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Funded PhD- Advancing gender and sex equity in health research

There are health disparities within sex and gender. This project will explore the sex and gender differences in healthcare research to better understand how key areas of inequity impact on health outcomes. Read more

Mood and Reward and Mental Health

We examine a broad range of topics in the Neuroscience of Reward Group, all connected by reward processing and mental health. For example, we examine youth depression and mood in peri/menopause. Read more

PhD AHRC NWCDTP (+3) and ESRC NWSSDTP (1+3/+3)

Keele University invites expressions of interest and applications for PhD studentships from well-qualified applicants to undertake a PhD at Keele and to work with prospective supervisors and the Faculties Team to submit PhD studentship applications in the 2023-24 round of the AHRC NWCDTP (+3) and the ESRC NWSSDTP (1+3/+3). Read more

In the game for life: Lifelong welfare, education and support for rugby players

Applications are invited for a fully-funded 3-year PhD to commence in October 2024. . The PhD will be based in the Faculty of Science and Health and the candidate will join the Physical Activity, Health and Rehabilitation Thematic Research Group. Read more

Neurodevelopment in childhood-onset epilepsies

  Research Group: Centre for Inflammation Research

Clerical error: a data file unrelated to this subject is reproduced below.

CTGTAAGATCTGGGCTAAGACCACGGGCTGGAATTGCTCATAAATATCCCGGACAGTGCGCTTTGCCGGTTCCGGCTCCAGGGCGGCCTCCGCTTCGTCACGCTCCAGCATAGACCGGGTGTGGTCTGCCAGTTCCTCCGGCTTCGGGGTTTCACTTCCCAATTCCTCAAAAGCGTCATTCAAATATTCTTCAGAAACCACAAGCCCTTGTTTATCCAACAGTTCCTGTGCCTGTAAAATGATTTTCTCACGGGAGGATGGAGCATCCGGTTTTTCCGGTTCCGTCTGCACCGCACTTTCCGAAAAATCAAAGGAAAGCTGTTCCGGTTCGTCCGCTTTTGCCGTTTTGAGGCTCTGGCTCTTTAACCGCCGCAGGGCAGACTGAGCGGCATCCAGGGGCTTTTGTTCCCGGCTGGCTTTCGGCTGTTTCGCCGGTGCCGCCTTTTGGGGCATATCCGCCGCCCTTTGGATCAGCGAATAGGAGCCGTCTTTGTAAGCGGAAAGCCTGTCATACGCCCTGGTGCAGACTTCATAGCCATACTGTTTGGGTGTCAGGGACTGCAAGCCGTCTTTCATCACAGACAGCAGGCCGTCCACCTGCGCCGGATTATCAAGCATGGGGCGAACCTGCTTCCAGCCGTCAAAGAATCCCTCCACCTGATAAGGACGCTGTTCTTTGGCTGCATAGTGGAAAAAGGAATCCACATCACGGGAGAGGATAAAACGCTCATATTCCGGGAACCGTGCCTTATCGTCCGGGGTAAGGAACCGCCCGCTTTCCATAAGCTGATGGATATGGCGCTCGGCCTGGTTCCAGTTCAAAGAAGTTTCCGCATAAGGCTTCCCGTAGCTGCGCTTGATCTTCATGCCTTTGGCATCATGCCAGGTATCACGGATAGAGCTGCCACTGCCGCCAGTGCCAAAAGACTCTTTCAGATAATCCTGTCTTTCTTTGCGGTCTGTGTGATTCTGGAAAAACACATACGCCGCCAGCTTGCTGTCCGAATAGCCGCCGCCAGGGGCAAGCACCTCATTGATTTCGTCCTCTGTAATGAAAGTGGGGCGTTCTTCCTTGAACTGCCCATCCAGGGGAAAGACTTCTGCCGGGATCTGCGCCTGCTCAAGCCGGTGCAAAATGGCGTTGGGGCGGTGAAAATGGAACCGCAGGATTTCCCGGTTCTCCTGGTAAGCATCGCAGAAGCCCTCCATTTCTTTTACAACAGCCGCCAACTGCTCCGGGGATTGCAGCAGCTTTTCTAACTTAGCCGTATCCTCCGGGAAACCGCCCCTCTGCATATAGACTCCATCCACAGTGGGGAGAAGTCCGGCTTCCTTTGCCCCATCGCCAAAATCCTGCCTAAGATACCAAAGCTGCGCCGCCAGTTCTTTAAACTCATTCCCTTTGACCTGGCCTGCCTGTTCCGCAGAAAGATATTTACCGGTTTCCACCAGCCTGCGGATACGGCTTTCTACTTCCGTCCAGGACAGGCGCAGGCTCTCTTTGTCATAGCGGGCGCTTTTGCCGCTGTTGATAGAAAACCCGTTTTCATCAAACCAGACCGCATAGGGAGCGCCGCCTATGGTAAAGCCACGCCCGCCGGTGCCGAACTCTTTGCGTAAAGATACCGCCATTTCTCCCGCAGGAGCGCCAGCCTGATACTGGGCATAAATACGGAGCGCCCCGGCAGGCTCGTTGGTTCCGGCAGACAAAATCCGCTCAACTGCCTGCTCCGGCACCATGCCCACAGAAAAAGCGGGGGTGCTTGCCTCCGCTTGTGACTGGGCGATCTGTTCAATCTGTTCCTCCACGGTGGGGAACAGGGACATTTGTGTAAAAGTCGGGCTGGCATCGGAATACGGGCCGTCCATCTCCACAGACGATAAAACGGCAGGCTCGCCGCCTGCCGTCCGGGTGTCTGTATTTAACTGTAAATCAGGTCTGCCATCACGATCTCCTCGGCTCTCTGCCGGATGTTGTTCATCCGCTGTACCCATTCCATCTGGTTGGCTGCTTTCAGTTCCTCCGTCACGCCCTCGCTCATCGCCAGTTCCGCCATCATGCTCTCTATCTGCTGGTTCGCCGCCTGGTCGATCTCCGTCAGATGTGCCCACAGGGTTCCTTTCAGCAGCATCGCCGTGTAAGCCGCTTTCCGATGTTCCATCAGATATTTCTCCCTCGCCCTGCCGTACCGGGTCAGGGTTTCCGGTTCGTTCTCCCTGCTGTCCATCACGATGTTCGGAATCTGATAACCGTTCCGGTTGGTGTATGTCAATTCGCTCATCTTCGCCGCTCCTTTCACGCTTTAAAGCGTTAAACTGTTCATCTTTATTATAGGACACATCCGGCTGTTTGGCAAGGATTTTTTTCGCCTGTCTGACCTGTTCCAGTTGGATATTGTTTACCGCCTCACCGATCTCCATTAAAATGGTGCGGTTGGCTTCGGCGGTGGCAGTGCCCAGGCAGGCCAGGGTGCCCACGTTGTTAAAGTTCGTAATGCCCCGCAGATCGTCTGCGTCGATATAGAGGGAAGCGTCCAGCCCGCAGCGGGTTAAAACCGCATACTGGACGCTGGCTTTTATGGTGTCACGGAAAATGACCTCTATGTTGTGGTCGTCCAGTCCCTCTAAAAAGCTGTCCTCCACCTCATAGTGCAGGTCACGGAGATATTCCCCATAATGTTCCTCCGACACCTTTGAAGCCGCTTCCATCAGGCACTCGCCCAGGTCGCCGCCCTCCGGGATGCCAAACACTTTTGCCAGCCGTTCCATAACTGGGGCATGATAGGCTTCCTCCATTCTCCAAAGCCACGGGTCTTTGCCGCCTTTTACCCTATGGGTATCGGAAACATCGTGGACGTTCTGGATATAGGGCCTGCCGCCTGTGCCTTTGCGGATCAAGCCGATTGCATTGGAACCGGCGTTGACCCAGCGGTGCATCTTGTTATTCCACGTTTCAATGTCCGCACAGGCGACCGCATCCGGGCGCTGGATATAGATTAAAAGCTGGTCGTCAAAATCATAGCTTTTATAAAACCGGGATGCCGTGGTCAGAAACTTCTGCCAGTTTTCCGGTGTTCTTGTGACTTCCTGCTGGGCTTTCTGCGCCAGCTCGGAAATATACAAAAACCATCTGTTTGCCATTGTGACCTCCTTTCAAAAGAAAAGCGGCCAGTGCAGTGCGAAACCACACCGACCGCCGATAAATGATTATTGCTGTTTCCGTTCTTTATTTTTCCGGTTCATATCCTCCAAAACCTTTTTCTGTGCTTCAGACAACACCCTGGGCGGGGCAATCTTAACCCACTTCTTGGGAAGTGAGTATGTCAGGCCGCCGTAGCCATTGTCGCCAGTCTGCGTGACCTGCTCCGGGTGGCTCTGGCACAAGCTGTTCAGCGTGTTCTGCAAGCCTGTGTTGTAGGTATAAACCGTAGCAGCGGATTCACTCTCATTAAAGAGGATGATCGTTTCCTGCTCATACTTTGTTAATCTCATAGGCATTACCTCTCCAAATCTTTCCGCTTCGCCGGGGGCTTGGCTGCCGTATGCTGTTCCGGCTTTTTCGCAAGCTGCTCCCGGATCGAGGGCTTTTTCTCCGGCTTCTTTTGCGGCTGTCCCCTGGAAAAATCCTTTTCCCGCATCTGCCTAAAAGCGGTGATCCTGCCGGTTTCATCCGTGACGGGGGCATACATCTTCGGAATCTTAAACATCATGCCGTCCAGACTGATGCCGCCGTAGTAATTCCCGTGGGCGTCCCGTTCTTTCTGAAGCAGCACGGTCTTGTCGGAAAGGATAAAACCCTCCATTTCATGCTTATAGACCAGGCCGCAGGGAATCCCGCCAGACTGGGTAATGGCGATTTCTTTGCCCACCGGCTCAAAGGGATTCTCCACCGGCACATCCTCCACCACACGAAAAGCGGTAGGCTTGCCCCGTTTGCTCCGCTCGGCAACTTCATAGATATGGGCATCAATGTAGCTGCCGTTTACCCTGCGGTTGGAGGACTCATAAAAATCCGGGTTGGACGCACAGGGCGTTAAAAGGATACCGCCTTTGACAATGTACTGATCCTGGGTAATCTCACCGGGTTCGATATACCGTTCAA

·      Background. Childhood-onset epilepsies, forty percent of which are due to monogenic causes (1), are associated with negative sequela across the lifespan, including poor academic achievement, difficulties with social and behavioural functioning, and high rates of unemployment. Read more

Breaking the Loneliness Cycle: Memory Biases as a Causal Mechanism for Loneliness

Tackling loneliness is a societal priority because it is linked to poor health, academic and occupational outcomes. This scholarship offers an exciting opportunity to investigate the role of memory biases as a cognitive psychological mechanism underpinning loneliness. Read more

Revealing the Unseen: Enhancing awareness of ‘invisible’ visual impairment following stroke (Ref: RDF24/HLS/PSY/DUNNE)

Stroke is the leading cause of death and disability worldwide, impacting over 150,000 people every year in the UK. Stroke affects everyone differently; for some the impairments experienced after a stroke are unavoidably visible. Read more

MRC DiMeN Doctoral Training Partnership: Precision assessment of human spatial memory: application to early detection of Alzheimer’s Disease

Dementia presents a worldwide healthcare emergency, with 55 million people already affected around the world. The main risk factor is age, meaning that the global burden of disease is projected to rise throughout the 21st century as populations grow older.  . Read more

Sleep as a contributor to the mortality gap in psychosis (REEVES_U24FMH)

Primary supervisor - Dr Sarah Reeve . Background  . Sleep problems have long been known to be common amongst people with psychotic disorders, yet they have historically been ignored. Read more

Understanding the factors that influence psychosocial functioning in older people with bipolar disorder

Bipolar disorder is classified as a lifelong, recurrent condition, associated with functional decline and a reduction in quality of life (Michalak et al., 2005; Bonnín et al., 2012). Older adults are estimated to represent approximately 25% of people diagnosed with bipolar disorder (Ljubic et al., 2021). Read more